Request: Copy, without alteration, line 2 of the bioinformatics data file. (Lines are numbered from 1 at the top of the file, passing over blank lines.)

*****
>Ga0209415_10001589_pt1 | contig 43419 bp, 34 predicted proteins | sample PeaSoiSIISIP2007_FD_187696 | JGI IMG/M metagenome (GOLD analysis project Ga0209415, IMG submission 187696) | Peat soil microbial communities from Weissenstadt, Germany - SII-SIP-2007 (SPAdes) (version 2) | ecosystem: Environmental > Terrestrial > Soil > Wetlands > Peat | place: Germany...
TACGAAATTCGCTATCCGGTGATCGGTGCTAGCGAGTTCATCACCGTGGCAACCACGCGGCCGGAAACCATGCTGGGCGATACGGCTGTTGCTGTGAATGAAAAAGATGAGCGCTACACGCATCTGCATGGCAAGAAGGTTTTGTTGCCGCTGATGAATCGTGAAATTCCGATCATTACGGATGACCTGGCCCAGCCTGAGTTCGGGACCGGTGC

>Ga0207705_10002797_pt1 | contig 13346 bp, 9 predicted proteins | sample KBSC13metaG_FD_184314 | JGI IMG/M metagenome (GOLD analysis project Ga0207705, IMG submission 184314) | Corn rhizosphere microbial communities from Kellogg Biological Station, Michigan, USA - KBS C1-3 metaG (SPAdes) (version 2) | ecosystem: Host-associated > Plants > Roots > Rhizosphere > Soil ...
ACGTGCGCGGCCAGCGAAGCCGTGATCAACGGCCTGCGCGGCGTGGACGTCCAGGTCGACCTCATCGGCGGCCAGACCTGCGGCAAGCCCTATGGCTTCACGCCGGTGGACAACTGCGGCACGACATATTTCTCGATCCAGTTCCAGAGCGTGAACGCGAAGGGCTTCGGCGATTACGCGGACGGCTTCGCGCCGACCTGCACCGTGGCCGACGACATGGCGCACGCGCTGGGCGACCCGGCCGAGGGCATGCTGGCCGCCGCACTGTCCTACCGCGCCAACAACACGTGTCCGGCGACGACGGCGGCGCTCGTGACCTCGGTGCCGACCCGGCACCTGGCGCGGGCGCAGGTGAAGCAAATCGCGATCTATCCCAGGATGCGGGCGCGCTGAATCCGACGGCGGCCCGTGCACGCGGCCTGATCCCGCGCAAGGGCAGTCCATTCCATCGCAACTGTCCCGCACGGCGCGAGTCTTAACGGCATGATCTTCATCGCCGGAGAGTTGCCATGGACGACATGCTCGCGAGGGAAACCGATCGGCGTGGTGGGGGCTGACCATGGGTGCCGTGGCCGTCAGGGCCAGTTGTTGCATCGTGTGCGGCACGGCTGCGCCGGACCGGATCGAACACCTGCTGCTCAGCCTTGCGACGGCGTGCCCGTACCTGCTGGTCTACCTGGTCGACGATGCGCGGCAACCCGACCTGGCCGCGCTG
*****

TACGAAATTCGCTATCCGGTGATCGGTGCTAGCGAGTTCATCACCGTGGCAACCACGCGGCCGGAAACCATGCTGGGCGATACGGCTGTTGCTGTGAATGAAAAAGATGAGCGCTACACGCATCTGCATGGCAAGAAGGTTTTGTTGCCGCTGATGAATCGTGAAATTCCGATCATTACGGATGACCTGGCCCAGCCTGAGTTCGGGACCGGTGC